Millions of people have heard of the famous “Yes, Virginia, there is a Santa Claus” editorial that was written in response to a letter a young girl wrote to the editor of New York’s Sun back in 1897. In her letter, little Virginia O’Hanlon asked the editor if there really was a Santa Claus:
DEAR EDITOR: I am 8 years old.
Some of my little friends say there is no Santa Claus.
Papa says, ‘If you see it in THE SUN it’s so.’
Please tell me the truth; is there a Santa Claus?
The unsigned editorial response to Virginia was the work of a veteran newsman named Francis Pharcellus Church. According to the Newseum, the editorial has “become history’s most reprinted newspaper editorial, appearing in part or whole in dozens of languages in books, movies, and other editorials, and on posters and stamps.”
Excerpt from Church’s response to Virginia O’Hanlon:
Yes, VIRGINIA, there is a Santa Claus. He exists as certainly as love and generosity and devotion exist, and you know that they abound and give to your life its highest beauty and joy. Alas! how dreary would be the world if there were no Santa Claus. It would be as dreary as if there were no VIRGINIAS. There would be no childlike faith then, no poetry, no romance to make tolerable this existence. We should have no enjoyment, except in sense and sight. The eternal light with which childhood fills the world would be extinguished.
I doubt that millions of people have heard about a letter that Albert Einstein wrote in response to a letter sent to him by sixth grade student named Phyllis back in 1936. The young girl wanted to know if scientists pray. Phyllis’s letter to Albert Einstein:
January 19, 1936
My dear Dr. Einstein,
We have brought up the question: Do scientists pray? in our Sunday school class. It began by asking whether we could believe in both science and religion. We are writing to scientists and other important men to try and have our own question answered.
We will feel greatly honored if you will answer our question: Do scientists pray, and what do they pray for?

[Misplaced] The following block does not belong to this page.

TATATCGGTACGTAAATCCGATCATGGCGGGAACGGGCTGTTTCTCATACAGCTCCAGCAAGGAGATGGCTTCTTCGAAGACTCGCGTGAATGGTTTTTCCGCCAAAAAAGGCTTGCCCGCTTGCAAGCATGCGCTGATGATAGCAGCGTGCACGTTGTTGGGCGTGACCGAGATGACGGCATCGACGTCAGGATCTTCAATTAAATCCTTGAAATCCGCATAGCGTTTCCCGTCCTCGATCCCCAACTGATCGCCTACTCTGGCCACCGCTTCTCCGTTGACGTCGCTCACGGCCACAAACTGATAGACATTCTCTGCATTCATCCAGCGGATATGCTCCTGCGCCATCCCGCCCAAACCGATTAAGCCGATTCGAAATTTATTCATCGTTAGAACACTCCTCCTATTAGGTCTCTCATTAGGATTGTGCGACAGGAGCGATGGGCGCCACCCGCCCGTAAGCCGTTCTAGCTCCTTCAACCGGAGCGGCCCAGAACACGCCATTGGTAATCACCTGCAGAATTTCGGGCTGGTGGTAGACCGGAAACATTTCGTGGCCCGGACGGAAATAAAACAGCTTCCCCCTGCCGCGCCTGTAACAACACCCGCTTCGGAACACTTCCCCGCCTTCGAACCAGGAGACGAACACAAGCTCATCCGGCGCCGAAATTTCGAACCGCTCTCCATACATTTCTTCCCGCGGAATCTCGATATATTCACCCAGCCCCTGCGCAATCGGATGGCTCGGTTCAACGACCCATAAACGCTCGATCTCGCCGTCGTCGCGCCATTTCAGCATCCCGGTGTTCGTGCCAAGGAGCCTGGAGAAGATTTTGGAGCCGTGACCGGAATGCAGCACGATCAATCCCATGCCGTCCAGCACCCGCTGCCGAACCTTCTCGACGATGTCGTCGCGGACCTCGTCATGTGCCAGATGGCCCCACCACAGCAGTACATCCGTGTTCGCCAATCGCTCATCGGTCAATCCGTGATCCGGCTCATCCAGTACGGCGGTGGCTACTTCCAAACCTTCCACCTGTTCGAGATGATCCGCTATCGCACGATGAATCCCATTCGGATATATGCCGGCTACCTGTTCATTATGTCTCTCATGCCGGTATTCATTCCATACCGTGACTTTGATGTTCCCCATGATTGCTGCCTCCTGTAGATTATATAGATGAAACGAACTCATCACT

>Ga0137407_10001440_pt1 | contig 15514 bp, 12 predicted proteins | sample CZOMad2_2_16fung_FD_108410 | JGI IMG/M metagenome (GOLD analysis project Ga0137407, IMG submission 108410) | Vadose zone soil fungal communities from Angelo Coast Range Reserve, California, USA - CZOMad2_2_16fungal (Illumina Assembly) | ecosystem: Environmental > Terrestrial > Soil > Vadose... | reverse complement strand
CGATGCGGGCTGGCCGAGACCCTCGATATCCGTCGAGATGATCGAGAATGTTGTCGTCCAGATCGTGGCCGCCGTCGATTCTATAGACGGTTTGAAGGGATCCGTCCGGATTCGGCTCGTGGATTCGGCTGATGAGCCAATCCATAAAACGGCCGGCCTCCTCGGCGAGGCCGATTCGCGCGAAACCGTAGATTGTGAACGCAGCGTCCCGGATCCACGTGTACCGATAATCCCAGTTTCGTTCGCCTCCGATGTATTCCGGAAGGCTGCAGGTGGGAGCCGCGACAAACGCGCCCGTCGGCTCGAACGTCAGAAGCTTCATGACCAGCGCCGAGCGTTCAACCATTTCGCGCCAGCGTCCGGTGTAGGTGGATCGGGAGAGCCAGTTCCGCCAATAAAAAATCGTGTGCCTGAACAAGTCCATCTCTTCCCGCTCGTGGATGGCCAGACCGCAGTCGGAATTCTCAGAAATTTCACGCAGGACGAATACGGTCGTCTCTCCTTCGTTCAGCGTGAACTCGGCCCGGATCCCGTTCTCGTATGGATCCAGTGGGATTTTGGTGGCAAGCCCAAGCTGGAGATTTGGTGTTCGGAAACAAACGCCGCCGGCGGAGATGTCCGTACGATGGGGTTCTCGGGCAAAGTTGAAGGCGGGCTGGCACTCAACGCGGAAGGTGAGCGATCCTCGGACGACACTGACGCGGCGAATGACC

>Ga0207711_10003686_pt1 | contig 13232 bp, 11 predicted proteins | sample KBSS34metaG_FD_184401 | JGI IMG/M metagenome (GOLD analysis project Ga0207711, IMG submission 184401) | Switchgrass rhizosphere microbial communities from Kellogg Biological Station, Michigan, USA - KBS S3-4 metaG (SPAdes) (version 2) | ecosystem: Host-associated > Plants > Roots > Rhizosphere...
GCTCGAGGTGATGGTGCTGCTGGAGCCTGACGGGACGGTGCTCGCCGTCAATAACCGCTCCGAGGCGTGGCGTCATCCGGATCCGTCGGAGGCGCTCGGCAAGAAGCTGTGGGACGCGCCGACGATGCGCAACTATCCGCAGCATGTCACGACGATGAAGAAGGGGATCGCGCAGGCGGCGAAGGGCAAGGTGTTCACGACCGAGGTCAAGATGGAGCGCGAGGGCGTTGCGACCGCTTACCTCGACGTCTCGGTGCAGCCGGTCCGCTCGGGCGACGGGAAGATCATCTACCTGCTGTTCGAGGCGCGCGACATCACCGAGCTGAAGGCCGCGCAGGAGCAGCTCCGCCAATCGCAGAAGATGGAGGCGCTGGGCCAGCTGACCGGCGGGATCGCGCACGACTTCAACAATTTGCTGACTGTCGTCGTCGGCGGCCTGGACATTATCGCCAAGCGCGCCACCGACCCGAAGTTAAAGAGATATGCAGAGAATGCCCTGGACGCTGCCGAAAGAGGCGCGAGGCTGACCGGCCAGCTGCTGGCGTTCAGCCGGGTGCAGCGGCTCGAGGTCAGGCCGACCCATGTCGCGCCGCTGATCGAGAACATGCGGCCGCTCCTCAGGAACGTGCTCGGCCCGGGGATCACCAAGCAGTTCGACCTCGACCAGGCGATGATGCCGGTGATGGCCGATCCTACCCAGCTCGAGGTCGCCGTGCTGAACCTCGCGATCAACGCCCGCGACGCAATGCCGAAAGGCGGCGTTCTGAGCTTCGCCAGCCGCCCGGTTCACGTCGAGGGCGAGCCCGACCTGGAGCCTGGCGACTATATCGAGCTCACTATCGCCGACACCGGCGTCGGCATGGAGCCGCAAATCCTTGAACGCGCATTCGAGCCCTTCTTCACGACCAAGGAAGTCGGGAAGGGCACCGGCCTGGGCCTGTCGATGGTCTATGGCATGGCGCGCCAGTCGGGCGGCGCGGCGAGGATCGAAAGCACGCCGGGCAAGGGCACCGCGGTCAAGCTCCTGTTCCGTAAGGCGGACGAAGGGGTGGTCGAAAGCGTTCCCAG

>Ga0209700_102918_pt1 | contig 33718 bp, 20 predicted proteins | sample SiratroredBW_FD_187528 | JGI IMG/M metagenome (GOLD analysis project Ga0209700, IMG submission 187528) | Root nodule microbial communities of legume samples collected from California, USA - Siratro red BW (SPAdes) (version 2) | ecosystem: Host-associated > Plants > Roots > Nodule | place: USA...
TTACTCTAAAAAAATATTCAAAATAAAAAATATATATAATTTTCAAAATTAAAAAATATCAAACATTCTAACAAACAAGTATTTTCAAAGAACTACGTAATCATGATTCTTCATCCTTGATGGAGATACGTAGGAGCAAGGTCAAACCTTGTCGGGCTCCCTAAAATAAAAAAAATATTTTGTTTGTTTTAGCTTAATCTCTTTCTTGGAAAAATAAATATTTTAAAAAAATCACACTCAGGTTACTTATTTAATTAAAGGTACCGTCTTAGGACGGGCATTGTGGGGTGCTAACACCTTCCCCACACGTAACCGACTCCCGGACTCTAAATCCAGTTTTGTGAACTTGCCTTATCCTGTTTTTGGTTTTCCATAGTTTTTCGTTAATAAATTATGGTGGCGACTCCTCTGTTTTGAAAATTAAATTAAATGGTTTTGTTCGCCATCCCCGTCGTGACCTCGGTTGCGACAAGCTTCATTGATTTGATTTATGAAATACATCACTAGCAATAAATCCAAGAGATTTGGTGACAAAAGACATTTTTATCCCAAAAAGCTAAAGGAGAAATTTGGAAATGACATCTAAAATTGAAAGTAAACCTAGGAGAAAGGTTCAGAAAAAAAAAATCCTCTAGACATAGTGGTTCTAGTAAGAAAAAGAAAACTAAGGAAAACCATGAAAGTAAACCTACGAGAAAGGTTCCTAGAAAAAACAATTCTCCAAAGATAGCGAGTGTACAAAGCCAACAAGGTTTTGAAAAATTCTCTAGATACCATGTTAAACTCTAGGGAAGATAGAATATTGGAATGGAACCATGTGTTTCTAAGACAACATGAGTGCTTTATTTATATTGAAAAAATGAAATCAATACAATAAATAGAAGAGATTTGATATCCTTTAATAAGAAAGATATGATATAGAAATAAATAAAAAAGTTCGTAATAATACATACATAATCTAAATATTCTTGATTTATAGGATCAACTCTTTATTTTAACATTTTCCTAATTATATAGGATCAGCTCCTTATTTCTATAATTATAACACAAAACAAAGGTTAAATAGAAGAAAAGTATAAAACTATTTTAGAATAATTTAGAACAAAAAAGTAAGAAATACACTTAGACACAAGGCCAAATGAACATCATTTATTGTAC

We are in the sixth grade, Miss Ellis’s class.
The brilliant scientist responded to the sixth grader’s letter just five days later:
January 24, 1936
I will attempt to reply to your question as simply as I can. Here is my answer:
Scientists believe that every occurrence, including the affairs of human beings, is due to the laws of nature. Therefore a scientist cannot be inclined to believe that the course of events can be influenced by prayer, that is, by a supernaturally manifested wish.
However, we must concede that our actual knowledge of these forces is imperfect, so that in the end the belief in the existence of a final, ultimate spirit rests on a kind of faith. Such belief remains widespread even with the current achievements in science.
But also, everyone who is seriously involved in the pursuit of science becomes convinced that some spirit is manifest in the laws of the universe, one that is vastly superior to that of man. In this way the pursuit of science leads to a religious feeling of a special sort, which is surely quite different from the religiosity of someone more naive.
With cordial greetings,
your A. Einstein
Dear Einstein, Do Scientists Pray? (Letters of Note)
Yes, Virginia, there is a Santa Claus (Newseum)